It seems odd to be positive at a time like this but as dog owners we have to consider ourselves the lucky ones. I mean, imagine being in self-isolation/quarantine/lockdown without your best friend?
And yet being a dog owner does raise concerns. Over the past few weeks I’ve been inundated with questions regarding the risk of the virus to our dogs, and even a few (much fewer, to be honest) about the risk that dog ownership has for humans. You can see the priorities! So, I thought I’d write a brief blog post detailing what we know so far and how we can combat any risks that might exist.
Risks to Your Dog
According to the Blue Cross there is no evidence to suggest that dogs (or indeed an other pet) are affected by coronavirus. The same source also affirms that there is similarly zero evidence that dogs can be carriers of the virus either. Furthermore, on the 13thof March the World Health Organisation said: “at present there is no evidence that companion animals/pets such as dogs or cats can be infected with the new coronavirus.”
Additionally the World Organisation for Animal Health issued further information last month, saying: “The current spread of COVID-19 is a result of human to human transmission. To date, there is no evidence that companion animals spread the disease. Therefore, there is no justification in taking measures against companion animals which may compromise their welfare.”
Risks to You
Human infections are driven by person-to-person contact, however we know that the virus can continue to exist outside of a human host, on surfaces, papers etc. So it is entirely possible for the virus to exist on your dogs fur, for example, if it has been petted or stroked by an infected person. With this in mind the Blue Cross has issued further advice which I have summarize below:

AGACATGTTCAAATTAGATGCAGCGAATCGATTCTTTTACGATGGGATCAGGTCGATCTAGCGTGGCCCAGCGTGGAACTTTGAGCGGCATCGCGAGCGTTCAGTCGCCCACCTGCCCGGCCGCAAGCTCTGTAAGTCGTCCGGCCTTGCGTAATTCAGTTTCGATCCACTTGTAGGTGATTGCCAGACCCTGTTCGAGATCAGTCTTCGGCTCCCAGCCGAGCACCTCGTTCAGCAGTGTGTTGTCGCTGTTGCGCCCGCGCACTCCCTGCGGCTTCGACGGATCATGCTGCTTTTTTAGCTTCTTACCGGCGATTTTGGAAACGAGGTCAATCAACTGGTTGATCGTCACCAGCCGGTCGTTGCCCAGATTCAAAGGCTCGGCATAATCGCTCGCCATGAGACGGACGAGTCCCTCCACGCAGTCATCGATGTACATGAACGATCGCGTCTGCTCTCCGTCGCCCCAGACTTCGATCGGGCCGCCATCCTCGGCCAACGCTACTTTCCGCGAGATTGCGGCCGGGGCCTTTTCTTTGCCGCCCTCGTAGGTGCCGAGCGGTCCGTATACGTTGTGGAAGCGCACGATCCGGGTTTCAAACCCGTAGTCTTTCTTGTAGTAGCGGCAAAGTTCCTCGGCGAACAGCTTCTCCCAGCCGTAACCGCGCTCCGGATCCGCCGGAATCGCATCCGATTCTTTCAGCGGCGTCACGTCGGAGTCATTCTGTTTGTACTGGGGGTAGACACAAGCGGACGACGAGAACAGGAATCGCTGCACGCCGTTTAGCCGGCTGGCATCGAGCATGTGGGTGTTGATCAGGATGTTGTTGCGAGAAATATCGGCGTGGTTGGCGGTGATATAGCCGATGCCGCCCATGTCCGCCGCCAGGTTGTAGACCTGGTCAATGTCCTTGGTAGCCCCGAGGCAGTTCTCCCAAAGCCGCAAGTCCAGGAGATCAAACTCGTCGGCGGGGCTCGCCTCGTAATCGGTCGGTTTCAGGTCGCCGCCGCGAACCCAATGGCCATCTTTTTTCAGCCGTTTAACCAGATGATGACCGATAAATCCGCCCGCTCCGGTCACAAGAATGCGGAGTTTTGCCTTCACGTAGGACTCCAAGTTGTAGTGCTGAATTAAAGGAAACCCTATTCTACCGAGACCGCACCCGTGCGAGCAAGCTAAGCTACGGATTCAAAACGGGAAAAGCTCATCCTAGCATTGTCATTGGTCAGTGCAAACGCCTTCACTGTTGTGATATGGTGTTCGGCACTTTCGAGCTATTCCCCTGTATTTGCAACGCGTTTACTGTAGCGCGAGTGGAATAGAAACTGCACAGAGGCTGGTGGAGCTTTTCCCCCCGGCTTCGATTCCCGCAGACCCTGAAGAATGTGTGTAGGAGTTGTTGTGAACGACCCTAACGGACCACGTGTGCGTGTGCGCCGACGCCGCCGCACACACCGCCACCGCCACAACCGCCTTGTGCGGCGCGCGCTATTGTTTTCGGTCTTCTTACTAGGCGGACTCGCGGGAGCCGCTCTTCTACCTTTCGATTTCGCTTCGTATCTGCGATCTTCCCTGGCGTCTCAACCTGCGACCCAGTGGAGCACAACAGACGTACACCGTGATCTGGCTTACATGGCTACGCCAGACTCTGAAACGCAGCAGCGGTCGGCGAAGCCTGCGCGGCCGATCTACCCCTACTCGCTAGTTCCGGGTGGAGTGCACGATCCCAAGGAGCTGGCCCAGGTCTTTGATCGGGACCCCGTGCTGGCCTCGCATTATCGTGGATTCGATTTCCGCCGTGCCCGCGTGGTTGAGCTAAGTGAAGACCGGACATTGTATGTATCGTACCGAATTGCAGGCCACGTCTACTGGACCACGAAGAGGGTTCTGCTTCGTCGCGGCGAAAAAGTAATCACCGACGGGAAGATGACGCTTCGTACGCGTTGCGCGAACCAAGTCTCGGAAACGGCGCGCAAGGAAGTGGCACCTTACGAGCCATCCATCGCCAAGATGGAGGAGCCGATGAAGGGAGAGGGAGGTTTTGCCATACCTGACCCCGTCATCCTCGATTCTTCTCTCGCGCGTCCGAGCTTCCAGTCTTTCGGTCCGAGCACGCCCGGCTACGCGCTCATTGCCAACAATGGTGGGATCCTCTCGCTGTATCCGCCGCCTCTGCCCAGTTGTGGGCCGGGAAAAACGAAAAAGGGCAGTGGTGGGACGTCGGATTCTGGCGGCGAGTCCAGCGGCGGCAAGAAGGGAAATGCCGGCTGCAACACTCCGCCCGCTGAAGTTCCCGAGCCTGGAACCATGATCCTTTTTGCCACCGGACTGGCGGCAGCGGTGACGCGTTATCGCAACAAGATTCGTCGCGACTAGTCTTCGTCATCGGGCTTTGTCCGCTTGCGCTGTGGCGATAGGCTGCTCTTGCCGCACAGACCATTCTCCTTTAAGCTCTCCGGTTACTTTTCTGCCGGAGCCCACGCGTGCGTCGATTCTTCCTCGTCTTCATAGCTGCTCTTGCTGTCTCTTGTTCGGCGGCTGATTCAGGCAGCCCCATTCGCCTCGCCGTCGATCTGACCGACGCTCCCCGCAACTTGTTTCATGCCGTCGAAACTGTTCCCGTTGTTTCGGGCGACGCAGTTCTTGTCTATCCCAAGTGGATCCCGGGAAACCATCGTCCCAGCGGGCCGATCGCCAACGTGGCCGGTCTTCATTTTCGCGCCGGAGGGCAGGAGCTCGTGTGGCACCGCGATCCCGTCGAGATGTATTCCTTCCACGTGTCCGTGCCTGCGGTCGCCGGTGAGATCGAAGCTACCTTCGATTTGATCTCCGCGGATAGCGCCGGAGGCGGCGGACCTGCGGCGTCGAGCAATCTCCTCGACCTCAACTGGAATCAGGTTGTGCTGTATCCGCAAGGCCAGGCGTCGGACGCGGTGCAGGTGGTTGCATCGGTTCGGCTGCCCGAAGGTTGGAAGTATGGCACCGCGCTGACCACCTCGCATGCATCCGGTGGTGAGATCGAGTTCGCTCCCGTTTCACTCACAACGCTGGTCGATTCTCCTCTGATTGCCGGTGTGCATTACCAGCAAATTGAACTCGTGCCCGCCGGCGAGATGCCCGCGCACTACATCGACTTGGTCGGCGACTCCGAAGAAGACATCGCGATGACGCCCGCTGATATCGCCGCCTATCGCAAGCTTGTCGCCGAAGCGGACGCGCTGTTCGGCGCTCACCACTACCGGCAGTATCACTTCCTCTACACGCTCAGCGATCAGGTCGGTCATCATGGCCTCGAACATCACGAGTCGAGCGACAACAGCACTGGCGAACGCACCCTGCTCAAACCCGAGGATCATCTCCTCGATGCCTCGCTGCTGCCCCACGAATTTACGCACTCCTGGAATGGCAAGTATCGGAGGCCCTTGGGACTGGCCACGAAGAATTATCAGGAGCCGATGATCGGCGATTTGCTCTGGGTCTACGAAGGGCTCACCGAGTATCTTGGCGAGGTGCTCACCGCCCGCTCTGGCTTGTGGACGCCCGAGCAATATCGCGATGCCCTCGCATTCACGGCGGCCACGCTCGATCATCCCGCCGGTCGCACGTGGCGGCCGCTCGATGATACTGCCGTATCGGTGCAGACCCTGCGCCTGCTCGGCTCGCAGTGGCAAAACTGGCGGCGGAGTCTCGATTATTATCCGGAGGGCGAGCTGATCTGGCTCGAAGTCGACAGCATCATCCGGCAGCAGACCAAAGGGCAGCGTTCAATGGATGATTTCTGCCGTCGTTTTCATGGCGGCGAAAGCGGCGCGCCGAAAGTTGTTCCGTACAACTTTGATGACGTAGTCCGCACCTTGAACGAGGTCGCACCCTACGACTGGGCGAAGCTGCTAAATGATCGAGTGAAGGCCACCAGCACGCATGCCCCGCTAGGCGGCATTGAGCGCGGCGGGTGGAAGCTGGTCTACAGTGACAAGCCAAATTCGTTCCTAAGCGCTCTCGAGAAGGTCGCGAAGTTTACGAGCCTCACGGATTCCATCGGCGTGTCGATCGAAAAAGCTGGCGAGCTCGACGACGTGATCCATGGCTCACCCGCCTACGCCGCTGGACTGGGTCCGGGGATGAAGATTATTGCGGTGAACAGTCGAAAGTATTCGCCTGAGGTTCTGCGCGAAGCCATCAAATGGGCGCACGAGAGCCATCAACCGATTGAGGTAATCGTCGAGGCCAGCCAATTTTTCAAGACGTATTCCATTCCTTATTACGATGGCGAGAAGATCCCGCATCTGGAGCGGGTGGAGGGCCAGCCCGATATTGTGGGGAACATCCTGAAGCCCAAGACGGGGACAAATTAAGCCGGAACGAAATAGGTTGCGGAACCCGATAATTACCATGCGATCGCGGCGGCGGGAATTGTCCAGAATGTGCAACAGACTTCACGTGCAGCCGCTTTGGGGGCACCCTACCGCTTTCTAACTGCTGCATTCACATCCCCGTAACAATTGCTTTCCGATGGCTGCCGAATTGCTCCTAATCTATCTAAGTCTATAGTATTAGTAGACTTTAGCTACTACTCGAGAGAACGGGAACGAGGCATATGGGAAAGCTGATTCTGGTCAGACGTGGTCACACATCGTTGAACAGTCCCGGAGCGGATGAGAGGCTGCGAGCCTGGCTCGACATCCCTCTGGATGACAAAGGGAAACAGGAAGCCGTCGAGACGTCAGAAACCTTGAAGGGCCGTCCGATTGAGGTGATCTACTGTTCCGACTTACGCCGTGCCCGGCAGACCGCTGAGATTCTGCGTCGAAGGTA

- Wash your hands! – If your dog has been in contact with people whilst walking or elsewhere make sure you follow guidelines on hand washing.
- Try to maintain ‘social distancing’ for dogs too and keep them away from other dogs where possible. There are no recommendations regarding leashing, but if your dog has poor recall it may be best to keep it on a lead while outside.
- Avoid letting the dog lick your face and wash your hands after petting or playing with your dog.
- If you think your dog needs to go to the vet, the Kennel Club advises that you should call the surgery in advance. If you still need to go observe social distancing rules and wash your hands thoroughly on your return. Do NOT go to the vets if you are self-isolating.
So that’s basically where we stand, although further advice may be forthcoming from DEFRA, which I’ll be sure to pass onto you if and when. From all the available evidence it is apparent that our pets are safe, but they can be a risk to humans if we don’t follow a few simple rules.
Hope this helps – please stay safe!
If you think you may have coronavirus, follow the latest government advice found on the NHS website.
Paws Galore are experts in all aspects of dog behaviour and training and offer courses and workshops throughout the Southeast – remote courses are available throughout this isolation period. They also offer dog walking, sitting and transport services.
NB – Please remember that this article is adviceand not legal guidance.